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MPhil in Engineering for Sustainable Development

global challenges, engineering solutions

Performance measurement of engineering projects in the humanitarian aid sector

Charlie Dalrymple

Performance measurement of engineering projects in the humanitarian aid sector

 Every year around $60 billion is allocated to aid around the world, a considerable proportion of which is used by engineers and engineering projects. Justified commendation of the successes achieved by such projects is tempered by a significant degree of criticism. A seemingly disproportionate input of funds and resources results in only short-term respite, sporadic coverage or inappropriate and often socially detrimental materials and technologies delivered to the affected population. The sector itself pays extensive attention to such weaknesses through a substantial framework, and considerable investment, in evaluation and performance management. This work is motivated by a personal belief that such performance management offers a defendable pathway for engineers and evaluators to provide solutions that continually drive improvement.

This report recognises the difficult environment in which aid operates as well as the complicated structure of aid delivery itself. It considers additional contextual influences such as geo-politics and addresses strong arguments against aid.
The main body of research comprises two parts, examining project delivery and evaluation. Current weaknesses in project delivery are investigated and discussed including: Preparedness; Participation and Coping Strategies; Engineering Standards; Relief and Rehabilitation; Gender Focus, Targeting and Coverage; Coordination; and Effectiveness. The evaluation of reports is examined in terms of purpose, theory and method. The relationship between accountability and learning is given particular attention. Details of measurements through indicators are linked to subsequent understanding through causal attribution and process linkage. Evaluator skills and quality of evaluation are regarded as important holistic influences.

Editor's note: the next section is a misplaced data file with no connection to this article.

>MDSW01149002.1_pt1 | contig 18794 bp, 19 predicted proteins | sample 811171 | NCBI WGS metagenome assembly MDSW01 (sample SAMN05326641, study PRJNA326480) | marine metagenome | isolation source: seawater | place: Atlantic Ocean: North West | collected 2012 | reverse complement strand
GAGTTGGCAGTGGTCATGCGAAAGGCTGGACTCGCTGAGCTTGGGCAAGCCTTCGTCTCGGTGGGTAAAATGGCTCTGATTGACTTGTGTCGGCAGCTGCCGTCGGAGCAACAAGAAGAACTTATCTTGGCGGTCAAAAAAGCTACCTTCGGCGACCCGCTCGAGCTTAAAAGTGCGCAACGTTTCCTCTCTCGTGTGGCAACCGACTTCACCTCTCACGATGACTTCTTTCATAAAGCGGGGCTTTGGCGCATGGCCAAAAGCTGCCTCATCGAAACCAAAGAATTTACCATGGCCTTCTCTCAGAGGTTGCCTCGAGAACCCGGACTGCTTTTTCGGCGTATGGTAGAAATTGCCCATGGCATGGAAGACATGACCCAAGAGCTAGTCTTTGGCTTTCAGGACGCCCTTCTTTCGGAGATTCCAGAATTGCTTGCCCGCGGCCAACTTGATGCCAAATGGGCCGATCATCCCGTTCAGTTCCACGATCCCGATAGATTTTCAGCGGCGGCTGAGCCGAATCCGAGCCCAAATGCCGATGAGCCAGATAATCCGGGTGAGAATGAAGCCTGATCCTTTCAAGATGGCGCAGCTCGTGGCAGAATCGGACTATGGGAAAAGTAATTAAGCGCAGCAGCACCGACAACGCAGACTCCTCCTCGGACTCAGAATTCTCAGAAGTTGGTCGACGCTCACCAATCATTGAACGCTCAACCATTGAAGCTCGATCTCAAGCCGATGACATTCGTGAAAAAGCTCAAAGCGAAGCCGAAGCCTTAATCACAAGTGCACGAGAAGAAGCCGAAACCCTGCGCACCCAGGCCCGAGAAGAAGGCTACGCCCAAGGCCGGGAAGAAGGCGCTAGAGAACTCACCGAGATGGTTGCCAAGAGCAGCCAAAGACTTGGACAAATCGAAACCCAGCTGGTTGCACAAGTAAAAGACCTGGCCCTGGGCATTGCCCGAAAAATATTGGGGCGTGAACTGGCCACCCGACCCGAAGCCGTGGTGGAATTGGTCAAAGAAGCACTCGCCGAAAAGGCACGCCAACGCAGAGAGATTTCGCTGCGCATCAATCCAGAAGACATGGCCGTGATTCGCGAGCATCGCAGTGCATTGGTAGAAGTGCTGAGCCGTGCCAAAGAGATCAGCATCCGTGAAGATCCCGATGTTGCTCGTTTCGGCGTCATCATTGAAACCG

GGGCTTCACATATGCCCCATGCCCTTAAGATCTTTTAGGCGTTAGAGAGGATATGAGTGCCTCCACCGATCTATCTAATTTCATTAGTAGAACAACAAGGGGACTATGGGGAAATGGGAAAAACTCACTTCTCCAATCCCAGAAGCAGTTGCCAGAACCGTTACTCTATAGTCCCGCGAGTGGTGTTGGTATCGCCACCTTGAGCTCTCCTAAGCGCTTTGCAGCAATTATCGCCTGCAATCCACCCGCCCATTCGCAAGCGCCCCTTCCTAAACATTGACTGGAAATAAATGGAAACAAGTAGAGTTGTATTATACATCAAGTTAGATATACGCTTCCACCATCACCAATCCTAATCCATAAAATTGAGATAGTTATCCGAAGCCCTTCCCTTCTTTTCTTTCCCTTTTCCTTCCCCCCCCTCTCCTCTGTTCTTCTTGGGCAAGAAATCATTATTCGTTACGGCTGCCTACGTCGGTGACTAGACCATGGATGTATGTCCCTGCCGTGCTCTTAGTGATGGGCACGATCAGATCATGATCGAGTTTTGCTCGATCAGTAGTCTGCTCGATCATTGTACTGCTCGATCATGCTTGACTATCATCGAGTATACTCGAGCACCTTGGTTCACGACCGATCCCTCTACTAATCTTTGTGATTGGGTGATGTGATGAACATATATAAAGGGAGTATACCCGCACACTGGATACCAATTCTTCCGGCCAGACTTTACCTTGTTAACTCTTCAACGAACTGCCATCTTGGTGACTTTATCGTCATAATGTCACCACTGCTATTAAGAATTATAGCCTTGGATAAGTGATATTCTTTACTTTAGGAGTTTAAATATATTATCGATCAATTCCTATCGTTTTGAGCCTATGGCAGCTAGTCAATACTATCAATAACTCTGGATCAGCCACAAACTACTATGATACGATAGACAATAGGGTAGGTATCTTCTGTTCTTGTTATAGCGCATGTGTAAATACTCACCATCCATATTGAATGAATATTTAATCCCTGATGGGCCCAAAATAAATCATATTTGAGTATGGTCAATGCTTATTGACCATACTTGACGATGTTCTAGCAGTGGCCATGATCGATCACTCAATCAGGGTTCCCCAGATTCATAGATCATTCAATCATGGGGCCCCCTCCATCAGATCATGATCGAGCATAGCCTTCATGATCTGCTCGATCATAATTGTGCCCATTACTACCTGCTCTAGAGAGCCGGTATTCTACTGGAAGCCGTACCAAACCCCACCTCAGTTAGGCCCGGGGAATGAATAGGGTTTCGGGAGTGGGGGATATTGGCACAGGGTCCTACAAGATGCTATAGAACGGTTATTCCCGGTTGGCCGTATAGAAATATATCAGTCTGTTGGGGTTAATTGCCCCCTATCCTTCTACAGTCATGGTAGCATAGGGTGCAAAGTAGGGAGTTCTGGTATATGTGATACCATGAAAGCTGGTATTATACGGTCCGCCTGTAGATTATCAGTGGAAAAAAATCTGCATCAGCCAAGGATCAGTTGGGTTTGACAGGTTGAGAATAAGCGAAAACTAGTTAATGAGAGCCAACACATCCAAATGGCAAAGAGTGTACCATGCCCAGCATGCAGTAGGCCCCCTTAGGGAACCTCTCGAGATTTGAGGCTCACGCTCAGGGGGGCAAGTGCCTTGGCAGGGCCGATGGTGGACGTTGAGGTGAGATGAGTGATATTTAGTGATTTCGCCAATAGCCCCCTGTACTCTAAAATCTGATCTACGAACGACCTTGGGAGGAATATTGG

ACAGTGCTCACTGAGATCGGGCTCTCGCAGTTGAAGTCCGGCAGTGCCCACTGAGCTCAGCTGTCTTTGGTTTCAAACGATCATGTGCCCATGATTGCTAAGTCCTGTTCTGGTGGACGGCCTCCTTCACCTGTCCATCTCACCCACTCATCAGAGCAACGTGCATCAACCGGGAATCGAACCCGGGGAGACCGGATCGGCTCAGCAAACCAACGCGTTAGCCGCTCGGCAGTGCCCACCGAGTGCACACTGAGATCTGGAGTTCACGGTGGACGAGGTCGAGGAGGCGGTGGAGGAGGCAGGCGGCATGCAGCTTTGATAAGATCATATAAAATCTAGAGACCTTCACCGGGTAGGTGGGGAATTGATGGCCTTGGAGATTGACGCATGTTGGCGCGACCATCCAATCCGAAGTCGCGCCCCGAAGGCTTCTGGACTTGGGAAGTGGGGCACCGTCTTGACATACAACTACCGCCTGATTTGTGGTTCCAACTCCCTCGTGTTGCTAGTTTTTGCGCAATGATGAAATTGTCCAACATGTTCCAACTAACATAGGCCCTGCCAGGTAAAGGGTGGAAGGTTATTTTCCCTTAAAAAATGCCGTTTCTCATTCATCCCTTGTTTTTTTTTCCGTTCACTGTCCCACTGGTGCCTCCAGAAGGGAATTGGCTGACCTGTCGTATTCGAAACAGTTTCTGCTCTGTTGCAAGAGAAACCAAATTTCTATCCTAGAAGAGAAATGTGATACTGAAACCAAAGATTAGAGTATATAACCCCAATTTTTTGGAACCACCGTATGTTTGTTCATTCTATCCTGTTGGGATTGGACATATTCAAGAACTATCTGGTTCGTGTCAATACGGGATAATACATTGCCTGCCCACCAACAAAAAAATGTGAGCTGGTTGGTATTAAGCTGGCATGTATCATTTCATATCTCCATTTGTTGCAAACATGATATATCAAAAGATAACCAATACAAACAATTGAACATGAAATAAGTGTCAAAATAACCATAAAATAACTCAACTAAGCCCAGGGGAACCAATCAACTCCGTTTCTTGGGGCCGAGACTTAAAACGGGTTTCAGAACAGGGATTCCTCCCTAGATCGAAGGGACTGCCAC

Extensive analExtensive analysis of these two streams of research identifies a distinct correlation between evaluation and delivery. As a result several conclusions are drawn regarding potential improvement in both project delivery and the role of evaluation to that end. To validate these, ideas for potential methods of improvement are generated and examined in relation to recent evaluation reports.
The importance The importance of cyclical performance management is demonstrated as are hard and soft issues surrounding the infrastructure for effective knowledge transfer. A method of incorporating learning into accountability is proposed along with the use of process mapping to assist in identifying links between inputs and outcomes and to focus on areas of strength and weakness in projects.

Course Overview


The need to engage in better problem definition through careful dialogue with all stakeholder groups and a proper recognition of context.


An ability to work with specialists from other disciplines and professional groups acknowledging that technical innovation and business skills also must be understood, nurtured and combined as precursors to the successful implementation of sustainable solutions.


An understanding of mechanisms for managing change in organisations so future engineers are equipped to play a leadership role.


An awareness of a range of assessment frameworks, sustainability metrics and methodologies such as Life Cycle Analysis, Systems Dynamics, Multi-Criteria Decision making and Impact Assessment.